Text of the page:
On Languages: Dutch

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The Dutch language is a West-Germanic language (others in this family include English, Frisian, German and Luxembourgish) and its use goes back to the fifth century. Modern Dutch (Nederlands) is spoken by about 23 million people as a first language in the European Union —including most of the Netherlands and Flanders in the north of Belgium – and by another 5 million as a second language.  The Dutch Empire took the language around the world from the 17th to mid-20th centuries.  It is the native language of the majority of the population of Suriname, and also holds official status in Aruba, Curaçao and Sint Maarten. There are Dutch-speaking minorities in France, Germany and Indonesia and up to half a million native speakers are spread across the United States, Canada and Australia.

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There are several regional variations in spoken Dutch, the most significant of which is Flemish (in Belgium), which is spoken by around ten million people. Standard Dutch (Standaardnederlands or Algemeen Nederlands) is used for public and official purposes, including in schools and universities. A wide variety of local dialects are used in informal situations.

Most Dutch vocabulary is Germanic but also has loans words from Romance languages like French (and Latin).  It has more of these than German but fewer than English.  Because of contact between the Netherlands and Belgium and English-speaking countries throughout history, there are a lot of words in English that are of Dutch origin, especially names for everyday things like fruit and vegetables or colours.  This can make it easier for English speakers to remember Dutch vocabulary because a lot of it is familiar to them.  Some examples of English words of Dutch origin are ‘cookie’, ‘coleslaw’, ‘luck’, ‘mannequin’ or ‘Santa Klaus’.

Read more about the Dutch language on the BBC website and a comprehensive history of the language on the Dutch literature digital library.

How the language works

Dutch spelling is phonetic so you can tell how a word is pronounced by looking at it, and you can spell words easily if you listen to them!  Some sounds are a bit tricky for English speakers to pronounce, especially vowel sounds, but get easier with practice.  Examples are the ‘g’ sound, which is a bit like ‘ch’ in ‘loch’ and ‘ui’, which is a bit like ‘owe’ but not quite!  Learn more about the Dutch alphabet, spelling and pronunciation here.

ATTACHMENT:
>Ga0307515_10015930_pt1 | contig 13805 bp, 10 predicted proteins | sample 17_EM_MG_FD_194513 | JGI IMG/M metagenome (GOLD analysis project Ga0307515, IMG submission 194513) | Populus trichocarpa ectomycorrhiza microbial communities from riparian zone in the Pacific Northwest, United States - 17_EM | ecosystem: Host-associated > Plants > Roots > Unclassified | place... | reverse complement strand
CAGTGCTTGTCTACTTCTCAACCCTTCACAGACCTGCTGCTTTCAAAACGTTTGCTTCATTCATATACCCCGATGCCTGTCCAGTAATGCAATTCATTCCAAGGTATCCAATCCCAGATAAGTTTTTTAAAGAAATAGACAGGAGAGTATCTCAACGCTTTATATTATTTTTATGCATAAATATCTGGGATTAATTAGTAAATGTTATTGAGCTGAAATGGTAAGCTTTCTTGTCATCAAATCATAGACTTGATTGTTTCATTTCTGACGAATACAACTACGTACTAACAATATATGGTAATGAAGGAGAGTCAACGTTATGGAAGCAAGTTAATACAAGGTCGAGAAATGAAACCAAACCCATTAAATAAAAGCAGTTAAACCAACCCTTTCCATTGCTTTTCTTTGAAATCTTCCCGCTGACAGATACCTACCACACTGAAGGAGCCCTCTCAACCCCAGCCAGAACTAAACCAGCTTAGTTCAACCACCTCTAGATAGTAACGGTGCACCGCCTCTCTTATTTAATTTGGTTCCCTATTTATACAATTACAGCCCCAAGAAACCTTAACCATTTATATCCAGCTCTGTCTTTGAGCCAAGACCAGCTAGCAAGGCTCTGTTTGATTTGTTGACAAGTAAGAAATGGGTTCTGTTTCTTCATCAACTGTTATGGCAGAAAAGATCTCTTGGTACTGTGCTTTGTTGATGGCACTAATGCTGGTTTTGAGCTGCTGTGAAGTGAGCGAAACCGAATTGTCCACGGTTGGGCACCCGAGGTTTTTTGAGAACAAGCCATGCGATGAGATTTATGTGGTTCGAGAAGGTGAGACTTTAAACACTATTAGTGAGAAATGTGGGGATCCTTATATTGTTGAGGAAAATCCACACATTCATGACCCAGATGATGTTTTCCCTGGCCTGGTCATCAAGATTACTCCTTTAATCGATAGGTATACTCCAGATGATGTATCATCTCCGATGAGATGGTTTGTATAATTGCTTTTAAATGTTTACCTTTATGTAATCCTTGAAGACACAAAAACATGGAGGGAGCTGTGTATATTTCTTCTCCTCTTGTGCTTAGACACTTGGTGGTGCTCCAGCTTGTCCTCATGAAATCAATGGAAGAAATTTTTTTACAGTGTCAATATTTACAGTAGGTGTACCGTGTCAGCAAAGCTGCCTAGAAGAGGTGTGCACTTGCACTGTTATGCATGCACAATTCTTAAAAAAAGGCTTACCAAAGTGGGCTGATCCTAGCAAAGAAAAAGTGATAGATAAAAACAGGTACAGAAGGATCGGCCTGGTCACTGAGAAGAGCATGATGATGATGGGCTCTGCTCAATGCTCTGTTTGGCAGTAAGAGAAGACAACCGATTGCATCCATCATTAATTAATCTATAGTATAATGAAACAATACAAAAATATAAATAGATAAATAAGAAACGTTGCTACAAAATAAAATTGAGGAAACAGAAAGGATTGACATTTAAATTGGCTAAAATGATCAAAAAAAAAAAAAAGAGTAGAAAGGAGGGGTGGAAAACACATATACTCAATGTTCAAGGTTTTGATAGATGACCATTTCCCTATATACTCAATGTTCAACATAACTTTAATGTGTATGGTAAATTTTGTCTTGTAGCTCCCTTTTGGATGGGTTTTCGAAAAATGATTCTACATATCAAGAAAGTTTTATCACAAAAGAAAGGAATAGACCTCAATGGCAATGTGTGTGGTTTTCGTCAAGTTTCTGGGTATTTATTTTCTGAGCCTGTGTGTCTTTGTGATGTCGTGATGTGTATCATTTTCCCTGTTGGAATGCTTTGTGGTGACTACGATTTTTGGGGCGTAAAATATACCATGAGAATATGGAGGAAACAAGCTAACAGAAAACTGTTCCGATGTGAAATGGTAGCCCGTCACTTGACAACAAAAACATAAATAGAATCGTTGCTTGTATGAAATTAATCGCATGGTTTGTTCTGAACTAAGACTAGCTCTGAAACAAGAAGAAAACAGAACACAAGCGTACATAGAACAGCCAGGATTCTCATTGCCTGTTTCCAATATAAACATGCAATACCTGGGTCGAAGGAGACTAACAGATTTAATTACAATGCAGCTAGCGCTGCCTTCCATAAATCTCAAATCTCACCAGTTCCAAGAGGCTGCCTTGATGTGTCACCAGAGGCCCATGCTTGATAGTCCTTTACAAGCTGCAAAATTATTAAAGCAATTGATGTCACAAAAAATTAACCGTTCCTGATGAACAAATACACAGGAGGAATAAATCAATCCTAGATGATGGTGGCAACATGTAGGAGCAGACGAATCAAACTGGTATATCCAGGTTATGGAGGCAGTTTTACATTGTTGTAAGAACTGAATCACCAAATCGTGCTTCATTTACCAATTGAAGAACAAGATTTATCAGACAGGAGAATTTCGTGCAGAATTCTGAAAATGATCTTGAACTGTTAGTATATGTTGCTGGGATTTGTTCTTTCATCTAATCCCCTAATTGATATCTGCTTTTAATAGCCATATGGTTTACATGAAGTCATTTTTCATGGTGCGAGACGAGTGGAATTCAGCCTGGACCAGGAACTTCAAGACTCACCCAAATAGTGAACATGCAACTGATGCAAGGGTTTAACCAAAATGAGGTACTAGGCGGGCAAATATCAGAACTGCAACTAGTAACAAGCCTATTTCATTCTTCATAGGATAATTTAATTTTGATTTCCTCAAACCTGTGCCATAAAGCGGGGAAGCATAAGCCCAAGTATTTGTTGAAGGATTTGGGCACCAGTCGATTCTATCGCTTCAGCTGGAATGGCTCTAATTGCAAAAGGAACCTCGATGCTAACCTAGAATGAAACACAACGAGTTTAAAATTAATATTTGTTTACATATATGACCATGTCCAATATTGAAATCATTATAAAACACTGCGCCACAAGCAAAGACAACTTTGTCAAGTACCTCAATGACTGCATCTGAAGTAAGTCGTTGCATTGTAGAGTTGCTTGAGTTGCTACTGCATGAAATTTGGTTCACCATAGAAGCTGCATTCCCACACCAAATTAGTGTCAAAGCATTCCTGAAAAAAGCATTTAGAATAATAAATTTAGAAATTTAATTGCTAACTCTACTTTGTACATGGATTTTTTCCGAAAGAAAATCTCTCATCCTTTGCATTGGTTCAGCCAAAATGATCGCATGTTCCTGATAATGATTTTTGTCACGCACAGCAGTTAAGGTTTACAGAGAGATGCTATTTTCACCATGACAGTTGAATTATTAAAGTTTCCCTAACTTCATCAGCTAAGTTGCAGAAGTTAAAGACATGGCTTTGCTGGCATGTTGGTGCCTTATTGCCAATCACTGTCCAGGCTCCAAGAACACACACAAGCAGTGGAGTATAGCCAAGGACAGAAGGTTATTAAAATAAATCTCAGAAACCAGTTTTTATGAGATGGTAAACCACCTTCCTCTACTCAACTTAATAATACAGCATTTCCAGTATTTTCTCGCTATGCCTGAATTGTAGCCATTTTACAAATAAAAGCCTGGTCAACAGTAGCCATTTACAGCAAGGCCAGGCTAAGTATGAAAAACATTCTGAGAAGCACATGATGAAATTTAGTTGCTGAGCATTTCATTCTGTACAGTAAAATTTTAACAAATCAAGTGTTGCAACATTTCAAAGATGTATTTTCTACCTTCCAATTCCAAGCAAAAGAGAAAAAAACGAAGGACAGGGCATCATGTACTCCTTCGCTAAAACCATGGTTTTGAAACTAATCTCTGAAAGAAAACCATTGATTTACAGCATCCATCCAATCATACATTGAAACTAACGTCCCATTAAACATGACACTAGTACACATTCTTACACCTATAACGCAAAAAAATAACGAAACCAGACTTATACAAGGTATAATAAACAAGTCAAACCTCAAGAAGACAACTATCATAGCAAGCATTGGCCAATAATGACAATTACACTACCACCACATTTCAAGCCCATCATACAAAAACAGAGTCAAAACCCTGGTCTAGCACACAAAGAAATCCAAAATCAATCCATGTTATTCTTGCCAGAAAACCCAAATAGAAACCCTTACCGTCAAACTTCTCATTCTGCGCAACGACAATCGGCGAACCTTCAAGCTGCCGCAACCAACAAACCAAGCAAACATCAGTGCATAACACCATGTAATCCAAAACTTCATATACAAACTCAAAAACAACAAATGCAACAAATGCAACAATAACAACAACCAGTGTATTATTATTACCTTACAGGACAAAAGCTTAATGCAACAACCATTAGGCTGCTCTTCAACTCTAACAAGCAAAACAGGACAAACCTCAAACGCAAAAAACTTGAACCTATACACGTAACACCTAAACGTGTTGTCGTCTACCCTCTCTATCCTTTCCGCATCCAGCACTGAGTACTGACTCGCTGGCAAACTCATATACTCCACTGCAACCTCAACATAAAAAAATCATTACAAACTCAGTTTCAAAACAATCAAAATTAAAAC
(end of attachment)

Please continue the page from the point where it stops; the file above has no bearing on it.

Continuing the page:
Dutch grammar is similar to both English and German grammar.  Like English, it is simpler than German grammar, especially as it does not really use cases.  Features shared with German include three genders and a similar word order, such as putting the verb at the end of the sentence.  Learning how to speak Dutch is thought to be easier than learning German for English people because of its simpler grammatical rules.  I wouldn’t go as far as some people do who say that Dutch is the easiest language for English speakers to learn, though.  I think that can also be a potential pitfall because the languages are similar but are not identical, so it can be tempting to use English grammar in Dutch but that doesn’t work!  Also, the supposed simplicity of Dutch is deceptive: there are two articles for three genders (‘het’ for neuter and ‘de’ for masculine and feminine nouns (but you still have to know whether the thing you are talking about is a ‘he’ or a ‘she’)), and there are a few exceptions to rules that you learn.  Also, academic and literary Dutch has a very high register and is quite stylised.

Why learn Dutch?

There are practical incentives for people from the UK to learn to speak Dutch.  The Netherlands is a major trading partner of the UK and there are Dutch and Dutch-speaking businesses in the UK.   The Department for International Trade (DIT), that helps UK-based companies succeed in the global economy, is based in Belgium.  Belgium is the UK’s sixth-largest export market, worth £10 billion a year. The UK is Belgium’s fourth-largest export market with two-way trade worth in the region of £22 billion.  Learning the language can also help you on your travels.  Nearly a million Brits go on holiday to the visit our Netherlands every year and Brussels is reachable from the UK by train (the Eurostar).  For fans of cycling, canals, tulips, chocolate, windmills, beer, and European history, the Netherlands and Belgium are great places to visit.  Dutch and Belgian writers and film-makers also produce some hard-hitting work.

Where can I learn Dutch?

There are many ways you can learn Dutch.  If you want to learn the traditional way, you will find a long list of Dutch textbooks at the European Bookshop.  You can choose from monolingual (Dutch only) or bilingual (Dutch and English) books.  If you like to learn online, you can start with this introductory class on FutureLearn.  There are also lots of free YouTube videos that explain the finer points of the language.  If it’s vocabulary (woordenschat, literally ‘word treasure/riches’) you’re after, Taalklas (language class) is an online series that helps you learn Dutch vocab through videos and exercises.  They also have YouTube videos.  You can also stock up on lexicon using this free online dictionary.  If you prefer classes, some language schools offer Dutch classes.  Lastly, why not look for a language partner, perhaps through the ‘Nederlanders in BristolFacebook page?

Veel plezier! Have fun!

Written by Suzannah Young

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